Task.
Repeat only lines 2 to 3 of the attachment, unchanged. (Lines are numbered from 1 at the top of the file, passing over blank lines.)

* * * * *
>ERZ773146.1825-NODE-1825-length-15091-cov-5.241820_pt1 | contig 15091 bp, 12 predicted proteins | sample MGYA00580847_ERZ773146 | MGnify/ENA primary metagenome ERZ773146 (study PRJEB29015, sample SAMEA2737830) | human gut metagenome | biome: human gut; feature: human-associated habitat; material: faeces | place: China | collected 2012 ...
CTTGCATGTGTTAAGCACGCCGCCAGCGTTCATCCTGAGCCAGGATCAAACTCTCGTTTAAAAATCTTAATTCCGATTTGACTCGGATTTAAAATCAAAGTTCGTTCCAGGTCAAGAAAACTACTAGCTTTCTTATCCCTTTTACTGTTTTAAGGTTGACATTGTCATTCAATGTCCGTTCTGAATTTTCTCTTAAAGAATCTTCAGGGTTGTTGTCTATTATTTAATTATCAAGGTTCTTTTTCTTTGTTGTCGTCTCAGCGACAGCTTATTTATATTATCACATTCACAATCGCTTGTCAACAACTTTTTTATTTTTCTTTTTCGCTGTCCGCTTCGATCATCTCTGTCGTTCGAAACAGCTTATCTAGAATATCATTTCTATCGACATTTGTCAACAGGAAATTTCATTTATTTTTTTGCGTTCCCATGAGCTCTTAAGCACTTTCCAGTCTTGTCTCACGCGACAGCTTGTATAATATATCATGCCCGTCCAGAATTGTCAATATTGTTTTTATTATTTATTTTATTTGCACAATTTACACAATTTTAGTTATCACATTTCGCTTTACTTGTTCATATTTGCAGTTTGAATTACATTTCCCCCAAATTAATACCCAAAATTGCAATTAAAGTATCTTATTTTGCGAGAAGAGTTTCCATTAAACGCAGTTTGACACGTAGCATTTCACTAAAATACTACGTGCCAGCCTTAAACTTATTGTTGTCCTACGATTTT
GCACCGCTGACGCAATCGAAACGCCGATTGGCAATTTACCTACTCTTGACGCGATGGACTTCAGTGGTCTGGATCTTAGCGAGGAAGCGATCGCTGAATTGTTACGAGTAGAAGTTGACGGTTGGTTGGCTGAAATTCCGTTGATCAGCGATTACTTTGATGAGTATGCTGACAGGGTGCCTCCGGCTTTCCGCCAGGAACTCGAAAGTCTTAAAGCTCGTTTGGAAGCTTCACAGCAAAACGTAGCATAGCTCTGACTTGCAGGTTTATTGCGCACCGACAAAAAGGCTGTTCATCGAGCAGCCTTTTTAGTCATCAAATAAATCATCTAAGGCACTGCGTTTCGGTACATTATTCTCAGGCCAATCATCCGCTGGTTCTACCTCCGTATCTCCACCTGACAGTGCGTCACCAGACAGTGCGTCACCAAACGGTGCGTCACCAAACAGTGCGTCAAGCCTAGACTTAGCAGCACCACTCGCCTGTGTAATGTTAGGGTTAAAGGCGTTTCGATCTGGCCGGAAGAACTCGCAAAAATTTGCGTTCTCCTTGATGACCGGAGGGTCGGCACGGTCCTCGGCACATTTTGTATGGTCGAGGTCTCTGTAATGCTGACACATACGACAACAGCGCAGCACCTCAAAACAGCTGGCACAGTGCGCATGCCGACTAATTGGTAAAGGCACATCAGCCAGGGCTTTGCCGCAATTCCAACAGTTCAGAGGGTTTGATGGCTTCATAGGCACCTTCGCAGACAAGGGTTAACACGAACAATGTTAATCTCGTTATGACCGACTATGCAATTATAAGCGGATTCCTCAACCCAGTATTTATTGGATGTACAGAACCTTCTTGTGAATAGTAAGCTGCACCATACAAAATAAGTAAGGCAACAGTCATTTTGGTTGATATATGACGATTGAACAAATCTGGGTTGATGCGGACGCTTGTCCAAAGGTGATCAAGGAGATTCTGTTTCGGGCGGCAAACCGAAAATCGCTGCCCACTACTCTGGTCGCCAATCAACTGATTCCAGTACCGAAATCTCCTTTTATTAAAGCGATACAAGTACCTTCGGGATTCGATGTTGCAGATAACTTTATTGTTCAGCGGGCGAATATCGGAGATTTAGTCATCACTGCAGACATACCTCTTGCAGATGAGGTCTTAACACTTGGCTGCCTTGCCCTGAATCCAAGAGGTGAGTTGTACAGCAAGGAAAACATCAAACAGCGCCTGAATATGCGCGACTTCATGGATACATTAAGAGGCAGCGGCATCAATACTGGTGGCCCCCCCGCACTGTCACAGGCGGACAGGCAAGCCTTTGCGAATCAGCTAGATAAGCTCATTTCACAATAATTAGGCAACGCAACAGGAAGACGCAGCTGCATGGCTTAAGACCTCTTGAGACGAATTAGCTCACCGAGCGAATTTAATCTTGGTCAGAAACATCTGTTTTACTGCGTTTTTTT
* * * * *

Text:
CTTGCATGTGTTAAGCACGCCGCCAGCGTTCATCCTGAGCCAGGATCAAACTCTCGTTTAAAAATCTTAATTCCGATTTGACTCGGATTTAAAATCAAAGTTCGTTCCAGGTCAAGAAAACTACTAGCTTTCTTATCCCTTTTACTGTTTTAAGGTTGACATTGTCATTCAATGTCCGTTCTGAATTTTCTCTTAAAGAATCTTCAGGGTTGTTGTCTATTATTTAATTATCAAGGTTCTTTTTCTTTGTTGTCGTCTCAGCGACAGCTTATTTATATTATCACATTCACAATCGCTTGTCAACAACTTTTTTATTTTTCTTTTTCGCTGTCCGCTTCGATCATCTCTGTCGTTCGAAACAGCTTATCTAGAATATCATTTCTATCGACATTTGTCAACAGGAAATTTCATTTATTTTTTTGCGTTCCCATGAGCTCTTAAGCACTTTCCAGTCTTGTCTCACGCGACAGCTTGTATAATATATCATGCCCGTCCAGAATTGTCAATATTGTTTTTATTATTTATTTTATTTGCACAATTTACACAATTTTAGTTATCACATTTCGCTTTACTTGTTCATATTTGCAGTTTGAATTACATTTCCCCCAAATTAATACCCAAAATTGCAATTAAAGTATCTTATTTTGCGAGAAGAGTTTCCATTAAACGCAGTTTGACACGTAGCATTTCACTAAAATACTACGTGCCAGCCTTAAACTTATTGTTGTCCTACGATTTT
GCACCGCTGACGCAATCGAAACGCCGATTGGCAATTTACCTACTCTTGACGCGATGGACTTCAGTGGTCTGGATCTTAGCGAGGAAGCGATCGCTGAATTGTTACGAGTAGAAGTTGACGGTTGGTTGGCTGAAATTCCGTTGATCAGCGATTACTTTGATGAGTATGCTGACAGGGTGCCTCCGGCTTTCCGCCAGGAACTCGAAAGTCTTAAAGCTCGTTTGGAAGCTTCACAGCAAAACGTAGCATAGCTCTGACTTGCAGGTTTATTGCGCACCGACAAAAAGGCTGTTCATCGAGCAGCCTTTTTAGTCATCAAATAAATCATCTAAGGCACTGCGTTTCGGTACATTATTCTCAGGCCAATCATCCGCTGGTTCTACCTCCGTATCTCCACCTGACAGTGCGTCACCAGACAGTGCGTCACCAAACGGTGCGTCACCAAACAGTGCGTCAAGCCTAGACTTAGCAGCACCACTCGCCTGTGTAATGTTAGGGTTAAAGGCGTTTCGATCTGGCCGGAAGAACTCGCAAAAATTTGCGTTCTCCTTGATGACCGGAGGGTCGGCACGGTCCTCGGCACATTTTGTATGGTCGAGGTCTCTGTAATGCTGACACATACGACAACAGCGCAGCACCTCAAAACAGCTGGCACAGTGCGCATGCCGACTAATTGGTAAAGGCACATCAGCCAGGGCTTTGCCGCAATTCCAACAGTTCAGAGGGTTTGATGGCTTCATAGGCACCTTCGCAGACAAGGGTTAACACGAACAATGTTAATCTCGTTATGACCGACTATGCAATTATAAGCGGATTCCTCAACCCAGTATTTATTGGATGTACAGAACCTTCTTGTGAATAGTAAGCTGCACCATACAAAATAAGTAAGGCAACAGTCATTTTGGTTGATATATGACGATTGAACAAATCTGGGTTGATGCGGACGCTTGTCCAAAGGTGATCAAGGAGATTCTGTTTCGGGCGGCAAACCGAAAATCGCTGCCCACTACTCTGGTCGCCAATCAACTGATTCCAGTACCGAAATCTCCTTTTATTAAAGCGATACAAGTACCTTCGGGATTCGATGTTGCAGATAACTTTATTGTTCAGCGGGCGAATATCGGAGATTTAGTCATCACTGCAGACATACCTCTTGCAGATGAGGTCTTAACACTTGGCTGCCTTGCCCTGAATCCAAGAGGTGAGTTGTACAGCAAGGAAAACATCAAACAGCGCCTGAATATGCGCGACTTCATGGATACATTAAGAGGCAGCGGCATCAATACTGGTGGCCCCCCCGCACTGTCACAGGCGGACAGGCAAGCCTTTGCGAATCAGCTAGATAAGCTCATTTCACAATAATTAGGCAACGCAACAGGAAGACGCAGCTGCATGGCTTAAGACCTCTTGAGACGAATTAGCTCACCGAGCGAATTTAATCTTGGTCAGAAACATCTGTTTTACTGCGTTTTTTT